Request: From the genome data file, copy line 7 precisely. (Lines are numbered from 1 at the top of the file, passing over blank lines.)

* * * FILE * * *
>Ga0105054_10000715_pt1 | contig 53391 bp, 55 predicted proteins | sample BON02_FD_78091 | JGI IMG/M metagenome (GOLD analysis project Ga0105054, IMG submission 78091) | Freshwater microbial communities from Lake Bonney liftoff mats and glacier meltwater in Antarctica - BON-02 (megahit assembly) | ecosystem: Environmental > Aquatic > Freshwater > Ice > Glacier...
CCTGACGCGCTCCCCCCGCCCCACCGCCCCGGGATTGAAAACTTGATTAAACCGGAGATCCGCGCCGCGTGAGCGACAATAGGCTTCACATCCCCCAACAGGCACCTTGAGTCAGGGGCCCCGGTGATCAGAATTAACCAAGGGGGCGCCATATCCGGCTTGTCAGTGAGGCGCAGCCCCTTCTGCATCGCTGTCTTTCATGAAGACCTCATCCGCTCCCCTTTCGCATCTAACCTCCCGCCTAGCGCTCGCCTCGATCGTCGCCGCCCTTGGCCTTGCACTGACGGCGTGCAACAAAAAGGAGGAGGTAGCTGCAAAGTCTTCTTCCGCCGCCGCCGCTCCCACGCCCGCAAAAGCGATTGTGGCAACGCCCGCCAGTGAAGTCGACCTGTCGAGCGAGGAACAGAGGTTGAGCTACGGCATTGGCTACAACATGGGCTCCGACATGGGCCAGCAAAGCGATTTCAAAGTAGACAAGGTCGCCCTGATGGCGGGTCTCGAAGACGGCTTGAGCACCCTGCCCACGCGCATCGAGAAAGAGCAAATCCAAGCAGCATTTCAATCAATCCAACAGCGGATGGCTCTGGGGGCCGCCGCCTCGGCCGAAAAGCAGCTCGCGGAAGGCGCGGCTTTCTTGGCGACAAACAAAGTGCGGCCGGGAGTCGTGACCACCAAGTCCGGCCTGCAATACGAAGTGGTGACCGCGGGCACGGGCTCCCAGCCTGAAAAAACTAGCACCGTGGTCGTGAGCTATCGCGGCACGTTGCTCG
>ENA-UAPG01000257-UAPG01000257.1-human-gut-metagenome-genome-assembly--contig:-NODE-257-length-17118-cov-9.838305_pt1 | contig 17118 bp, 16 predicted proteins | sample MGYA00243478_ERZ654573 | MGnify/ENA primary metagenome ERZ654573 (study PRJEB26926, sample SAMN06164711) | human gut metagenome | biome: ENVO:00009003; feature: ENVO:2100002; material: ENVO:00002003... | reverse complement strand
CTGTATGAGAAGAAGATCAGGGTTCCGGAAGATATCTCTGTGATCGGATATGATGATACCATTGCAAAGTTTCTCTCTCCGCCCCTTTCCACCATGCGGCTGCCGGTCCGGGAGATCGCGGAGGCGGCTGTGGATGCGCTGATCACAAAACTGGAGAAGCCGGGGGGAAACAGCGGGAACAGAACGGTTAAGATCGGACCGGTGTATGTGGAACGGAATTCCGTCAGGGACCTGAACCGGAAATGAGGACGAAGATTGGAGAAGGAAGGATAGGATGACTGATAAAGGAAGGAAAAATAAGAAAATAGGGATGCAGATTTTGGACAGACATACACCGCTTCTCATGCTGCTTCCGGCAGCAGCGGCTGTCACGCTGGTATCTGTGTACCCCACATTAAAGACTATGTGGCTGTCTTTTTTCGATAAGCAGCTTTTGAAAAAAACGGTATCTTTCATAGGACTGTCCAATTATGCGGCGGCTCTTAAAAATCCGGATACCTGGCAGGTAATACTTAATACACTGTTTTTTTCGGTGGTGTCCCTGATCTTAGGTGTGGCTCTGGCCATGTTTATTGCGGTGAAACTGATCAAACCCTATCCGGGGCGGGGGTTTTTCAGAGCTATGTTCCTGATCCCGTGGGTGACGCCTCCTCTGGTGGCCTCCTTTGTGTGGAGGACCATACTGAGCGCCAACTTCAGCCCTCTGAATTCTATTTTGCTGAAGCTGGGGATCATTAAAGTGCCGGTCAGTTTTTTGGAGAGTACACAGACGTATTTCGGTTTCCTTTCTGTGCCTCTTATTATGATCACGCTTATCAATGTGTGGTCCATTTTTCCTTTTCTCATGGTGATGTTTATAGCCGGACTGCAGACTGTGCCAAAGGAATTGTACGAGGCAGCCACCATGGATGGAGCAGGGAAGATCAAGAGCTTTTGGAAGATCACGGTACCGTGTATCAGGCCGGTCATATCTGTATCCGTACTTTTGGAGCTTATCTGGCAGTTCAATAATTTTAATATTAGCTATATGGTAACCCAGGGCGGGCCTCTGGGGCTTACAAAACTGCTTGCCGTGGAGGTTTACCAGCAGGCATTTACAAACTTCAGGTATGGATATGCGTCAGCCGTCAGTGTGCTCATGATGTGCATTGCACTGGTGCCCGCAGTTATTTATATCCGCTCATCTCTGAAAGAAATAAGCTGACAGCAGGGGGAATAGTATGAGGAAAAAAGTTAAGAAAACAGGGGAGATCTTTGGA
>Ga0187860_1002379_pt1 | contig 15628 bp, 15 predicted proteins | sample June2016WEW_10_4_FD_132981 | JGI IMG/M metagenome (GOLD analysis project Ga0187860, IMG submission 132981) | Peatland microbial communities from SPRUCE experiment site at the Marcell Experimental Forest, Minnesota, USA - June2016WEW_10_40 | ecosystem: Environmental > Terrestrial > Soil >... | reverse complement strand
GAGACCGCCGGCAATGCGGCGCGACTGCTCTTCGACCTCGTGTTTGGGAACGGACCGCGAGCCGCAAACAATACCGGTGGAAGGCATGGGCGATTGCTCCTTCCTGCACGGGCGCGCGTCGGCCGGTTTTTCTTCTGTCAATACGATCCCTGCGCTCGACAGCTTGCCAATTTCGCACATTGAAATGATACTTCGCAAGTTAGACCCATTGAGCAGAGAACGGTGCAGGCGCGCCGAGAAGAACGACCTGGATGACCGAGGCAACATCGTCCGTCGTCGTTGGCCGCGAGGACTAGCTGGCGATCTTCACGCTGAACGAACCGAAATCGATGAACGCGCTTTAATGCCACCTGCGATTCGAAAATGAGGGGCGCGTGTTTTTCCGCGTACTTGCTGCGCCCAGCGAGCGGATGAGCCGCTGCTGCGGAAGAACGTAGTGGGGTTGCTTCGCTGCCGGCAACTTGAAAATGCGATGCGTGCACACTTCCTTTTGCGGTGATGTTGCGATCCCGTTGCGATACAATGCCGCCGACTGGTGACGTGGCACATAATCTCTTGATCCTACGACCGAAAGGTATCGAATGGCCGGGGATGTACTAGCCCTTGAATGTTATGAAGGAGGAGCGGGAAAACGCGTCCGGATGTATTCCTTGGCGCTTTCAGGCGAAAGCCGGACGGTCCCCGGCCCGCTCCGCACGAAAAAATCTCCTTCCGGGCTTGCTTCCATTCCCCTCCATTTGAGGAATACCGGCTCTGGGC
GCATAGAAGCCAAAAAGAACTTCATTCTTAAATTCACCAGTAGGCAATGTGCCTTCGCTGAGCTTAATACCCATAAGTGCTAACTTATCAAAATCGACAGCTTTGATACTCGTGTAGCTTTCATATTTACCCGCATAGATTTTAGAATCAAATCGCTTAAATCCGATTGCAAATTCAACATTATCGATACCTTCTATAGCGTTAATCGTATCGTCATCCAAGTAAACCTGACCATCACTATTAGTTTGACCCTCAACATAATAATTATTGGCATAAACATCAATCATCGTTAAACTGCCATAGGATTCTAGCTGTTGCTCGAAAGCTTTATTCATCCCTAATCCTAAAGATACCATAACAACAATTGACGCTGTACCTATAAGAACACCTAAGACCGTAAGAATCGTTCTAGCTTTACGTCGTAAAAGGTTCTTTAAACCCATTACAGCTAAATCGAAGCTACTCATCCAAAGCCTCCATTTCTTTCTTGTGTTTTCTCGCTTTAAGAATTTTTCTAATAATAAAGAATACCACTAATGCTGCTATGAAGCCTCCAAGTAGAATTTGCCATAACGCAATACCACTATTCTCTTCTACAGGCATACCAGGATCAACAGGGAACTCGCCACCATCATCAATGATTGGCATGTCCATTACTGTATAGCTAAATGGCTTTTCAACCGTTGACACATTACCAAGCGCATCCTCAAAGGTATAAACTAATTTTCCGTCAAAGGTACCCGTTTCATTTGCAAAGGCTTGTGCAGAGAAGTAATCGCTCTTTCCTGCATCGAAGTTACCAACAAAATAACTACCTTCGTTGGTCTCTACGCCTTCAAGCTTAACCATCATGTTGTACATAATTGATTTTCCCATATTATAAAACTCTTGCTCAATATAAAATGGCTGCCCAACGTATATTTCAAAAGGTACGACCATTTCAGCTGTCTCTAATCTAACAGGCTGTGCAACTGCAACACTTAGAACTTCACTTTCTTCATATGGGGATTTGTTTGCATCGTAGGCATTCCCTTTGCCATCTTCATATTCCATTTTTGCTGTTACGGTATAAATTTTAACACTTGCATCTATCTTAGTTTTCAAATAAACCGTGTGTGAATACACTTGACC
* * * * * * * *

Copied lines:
GCATAGAAGCCAAAAAGAACTTCATTCTTAAATTCACCAGTAGGCAATGTGCCTTCGCTGAGCTTAATACCCATAAGTGCTAACTTATCAAAATCGACAGCTTTGATACTCGTGTAGCTTTCATATTTACCCGCATAGATTTTAGAATCAAATCGCTTAAATCCGATTGCAAATTCAACATTATCGATACCTTCTATAGCGTTAATCGTATCGTCATCCAAGTAAACCTGACCATCACTATTAGTTTGACCCTCAACATAATAATTATTGGCATAAACATCAATCATCGTTAAACTGCCATAGGATTCTAGCTGTTGCTCGAAAGCTTTATTCATCCCTAATCCTAAAGATACCATAACAACAATTGACGCTGTACCTATAAGAACACCTAAGACCGTAAGAATCGTTCTAGCTTTACGTCGTAAAAGGTTCTTTAAACCCATTACAGCTAAATCGAAGCTACTCATCCAAAGCCTCCATTTCTTTCTTGTGTTTTCTCGCTTTAAGAATTTTTCTAATAATAAAGAATACCACTAATGCTGCTATGAAGCCTCCAAGTAGAATTTGCCATAACGCAATACCACTATTCTCTTCTACAGGCATACCAGGATCAACAGGGAACTCGCCACCATCATCAATGATTGGCATGTCCATTACTGTATAGCTAAATGGCTTTTCAACCGTTGACACATTACCAAGCGCATCCTCAAAGGTATAAACTAATTTTCCGTCAAAGGTACCCGTTTCATTTGCAAAGGCTTGTGCAGAGAAGTAATCGCTCTTTCCTGCATCGAAGTTACCAACAAAATAACTACCTTCGTTGGTCTCTACGCCTTCAAGCTTAACCATCATGTTGTACATAATTGATTTTCCCATATTATAAAACTCTTGCTCAATATAAAATGGCTGCCCAACGTATATTTCAAAAGGTACGACCATTTCAGCTGTCTCTAATCTAACAGGCTGTGCAACTGCAACACTTAGAACTTCACTTTCTTCATATGGGGATTTGTTTGCATCGTAGGCATTCCCTTTGCCATCTTCATATTCCATTTTTGCTGTTACGGTATAAATTTTAACACTTGCATCTATCTTAGTTTTCAAATAAACCGTGTGTGAATACACTTGACC